1 in 6 people in NYC (1.4 million) rely on daily emergency food. (Source: Robin Hood Foundation)

News

  • Revamping Community Colleges to Improve Graduation Rates
    July 7, 2016

    Offer students a less confusing array of courses. Require fewer remedial classes to improve students’ basic math and English skills. Or find a way to pair these not-for-credit courses with others that would provide progress toward a degree. Provide more personal advice. And lower the cost. While some of these steps might seem more obvious than others, they are among the changes community colleges across the country are making in hopes of ensuring that more students graduate.

    Read more at nytimes.com
  • College Loan Glut Worries Policy Makers
    June 7, 2016

    The U.S. government over the last 15 years made a trillion-dollar investment to improve the nation’s workforce, productivity and economy. A big portion of that investment has now turned toxic, with echoes of the housing crisis.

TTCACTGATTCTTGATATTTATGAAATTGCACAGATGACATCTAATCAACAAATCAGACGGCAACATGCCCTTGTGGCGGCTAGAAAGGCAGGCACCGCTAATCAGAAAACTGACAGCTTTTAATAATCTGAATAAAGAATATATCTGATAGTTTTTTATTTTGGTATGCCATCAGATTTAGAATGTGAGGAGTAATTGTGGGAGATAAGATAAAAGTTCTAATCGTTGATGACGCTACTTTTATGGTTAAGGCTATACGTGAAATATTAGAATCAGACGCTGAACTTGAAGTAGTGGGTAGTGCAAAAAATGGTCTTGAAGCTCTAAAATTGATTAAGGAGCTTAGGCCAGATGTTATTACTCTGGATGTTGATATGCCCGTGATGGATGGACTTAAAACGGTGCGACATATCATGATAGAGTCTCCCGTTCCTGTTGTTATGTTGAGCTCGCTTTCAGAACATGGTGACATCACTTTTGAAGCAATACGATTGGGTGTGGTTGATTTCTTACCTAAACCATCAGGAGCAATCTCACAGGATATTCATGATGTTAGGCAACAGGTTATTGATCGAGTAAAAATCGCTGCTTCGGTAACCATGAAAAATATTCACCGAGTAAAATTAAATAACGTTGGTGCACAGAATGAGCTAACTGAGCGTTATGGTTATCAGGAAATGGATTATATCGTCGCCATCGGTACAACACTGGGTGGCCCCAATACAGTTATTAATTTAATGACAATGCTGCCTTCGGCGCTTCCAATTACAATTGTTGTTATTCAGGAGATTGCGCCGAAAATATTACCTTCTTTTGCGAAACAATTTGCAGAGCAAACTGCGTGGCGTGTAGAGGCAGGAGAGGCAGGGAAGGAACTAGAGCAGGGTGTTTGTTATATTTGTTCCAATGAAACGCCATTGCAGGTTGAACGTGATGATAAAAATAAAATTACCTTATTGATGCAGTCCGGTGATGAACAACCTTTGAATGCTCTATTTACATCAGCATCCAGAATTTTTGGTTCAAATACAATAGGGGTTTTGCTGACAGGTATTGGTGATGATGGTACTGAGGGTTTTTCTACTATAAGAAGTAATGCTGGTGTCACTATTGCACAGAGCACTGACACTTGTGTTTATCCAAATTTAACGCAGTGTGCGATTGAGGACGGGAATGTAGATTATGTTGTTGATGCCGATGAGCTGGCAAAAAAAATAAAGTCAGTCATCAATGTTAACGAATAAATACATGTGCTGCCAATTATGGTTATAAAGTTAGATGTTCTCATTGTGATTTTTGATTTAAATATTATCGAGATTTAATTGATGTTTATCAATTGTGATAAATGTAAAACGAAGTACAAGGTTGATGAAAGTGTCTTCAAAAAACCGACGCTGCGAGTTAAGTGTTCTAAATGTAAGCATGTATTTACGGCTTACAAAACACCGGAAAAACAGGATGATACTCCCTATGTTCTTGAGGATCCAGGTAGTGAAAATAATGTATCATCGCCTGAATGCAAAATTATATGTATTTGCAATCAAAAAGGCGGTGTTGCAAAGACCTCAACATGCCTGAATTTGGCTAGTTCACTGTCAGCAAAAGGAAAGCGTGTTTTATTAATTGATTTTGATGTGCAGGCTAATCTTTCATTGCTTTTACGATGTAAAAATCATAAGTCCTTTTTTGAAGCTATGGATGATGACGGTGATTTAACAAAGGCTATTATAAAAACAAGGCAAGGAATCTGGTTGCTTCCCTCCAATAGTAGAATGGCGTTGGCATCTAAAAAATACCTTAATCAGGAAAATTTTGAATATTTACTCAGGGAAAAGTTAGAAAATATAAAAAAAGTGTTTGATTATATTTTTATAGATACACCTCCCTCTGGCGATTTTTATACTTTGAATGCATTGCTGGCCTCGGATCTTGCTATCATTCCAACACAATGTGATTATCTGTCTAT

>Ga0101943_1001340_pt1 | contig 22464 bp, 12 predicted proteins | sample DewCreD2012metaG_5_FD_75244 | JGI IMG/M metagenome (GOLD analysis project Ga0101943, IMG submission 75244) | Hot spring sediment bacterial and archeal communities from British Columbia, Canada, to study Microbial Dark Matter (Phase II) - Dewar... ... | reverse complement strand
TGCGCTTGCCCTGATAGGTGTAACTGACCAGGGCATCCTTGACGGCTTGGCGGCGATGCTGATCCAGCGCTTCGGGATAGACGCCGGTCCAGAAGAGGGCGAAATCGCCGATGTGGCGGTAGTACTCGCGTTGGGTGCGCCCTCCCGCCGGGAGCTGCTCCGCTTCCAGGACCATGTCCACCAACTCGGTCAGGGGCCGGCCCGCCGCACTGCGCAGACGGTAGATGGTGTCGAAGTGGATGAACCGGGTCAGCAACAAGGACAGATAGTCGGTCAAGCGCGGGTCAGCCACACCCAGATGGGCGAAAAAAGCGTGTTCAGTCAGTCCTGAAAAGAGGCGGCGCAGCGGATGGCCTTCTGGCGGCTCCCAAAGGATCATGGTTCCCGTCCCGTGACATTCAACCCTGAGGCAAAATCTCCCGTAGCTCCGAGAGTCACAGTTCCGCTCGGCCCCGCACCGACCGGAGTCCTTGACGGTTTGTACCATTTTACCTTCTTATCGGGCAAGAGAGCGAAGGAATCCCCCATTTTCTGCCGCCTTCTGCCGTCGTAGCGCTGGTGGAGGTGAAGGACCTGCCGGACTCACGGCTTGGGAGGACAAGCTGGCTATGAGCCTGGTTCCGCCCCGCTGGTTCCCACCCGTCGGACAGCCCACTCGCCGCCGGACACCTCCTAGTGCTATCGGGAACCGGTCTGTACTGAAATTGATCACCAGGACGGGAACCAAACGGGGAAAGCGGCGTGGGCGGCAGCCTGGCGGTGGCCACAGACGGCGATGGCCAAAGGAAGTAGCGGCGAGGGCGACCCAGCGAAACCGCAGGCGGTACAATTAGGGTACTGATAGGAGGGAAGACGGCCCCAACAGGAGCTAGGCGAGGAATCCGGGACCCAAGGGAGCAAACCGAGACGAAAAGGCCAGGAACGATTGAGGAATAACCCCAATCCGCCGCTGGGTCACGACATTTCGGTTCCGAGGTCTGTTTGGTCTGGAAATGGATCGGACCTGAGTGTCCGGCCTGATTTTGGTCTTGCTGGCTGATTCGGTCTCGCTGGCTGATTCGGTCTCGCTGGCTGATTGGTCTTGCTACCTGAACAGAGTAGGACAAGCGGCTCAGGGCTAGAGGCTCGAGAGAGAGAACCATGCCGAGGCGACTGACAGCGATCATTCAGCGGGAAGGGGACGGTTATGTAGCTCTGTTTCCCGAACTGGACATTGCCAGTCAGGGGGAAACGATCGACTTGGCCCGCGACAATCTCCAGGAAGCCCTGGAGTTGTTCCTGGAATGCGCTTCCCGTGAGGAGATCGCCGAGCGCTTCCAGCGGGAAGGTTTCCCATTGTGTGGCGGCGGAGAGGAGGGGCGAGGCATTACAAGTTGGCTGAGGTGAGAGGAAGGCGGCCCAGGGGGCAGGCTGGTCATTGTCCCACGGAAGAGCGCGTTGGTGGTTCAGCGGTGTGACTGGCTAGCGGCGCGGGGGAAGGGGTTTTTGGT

Read more at wsj.com
  • Hidden Side of the College Dream: Mediocre Graduation Rates
    June 7, 2016

    To rise in society, “go to college” is such a proven prescription that Michelle Obama made a rap video of it. But while, on average, college graduates have lower unemployment rates, earn higher wages and even have longer-lasting marriages, there’s less discussion of the many students lost between enrollment and graduation.

    Read more at nytimes.com
  • How USC Became a Leader in Recruiting Minorities
    June 7, 2016

    Wealthy private colleges and universities are under the microscope for failing to open their doors to more smart students from poor families. Congress has asked 56 private colleges with endowments of more than $1 billion each for detailed information about their holdings. Some lawmakers would like to force these elite institutions to devote at least 25% of their annual endowment income to financial aid or lose their tax-exempt status. Berkshire Hathaway chief Warren Buffett recently chided schools with large endowments and high tuition for not spending more on aid.

    Read more at wsj.com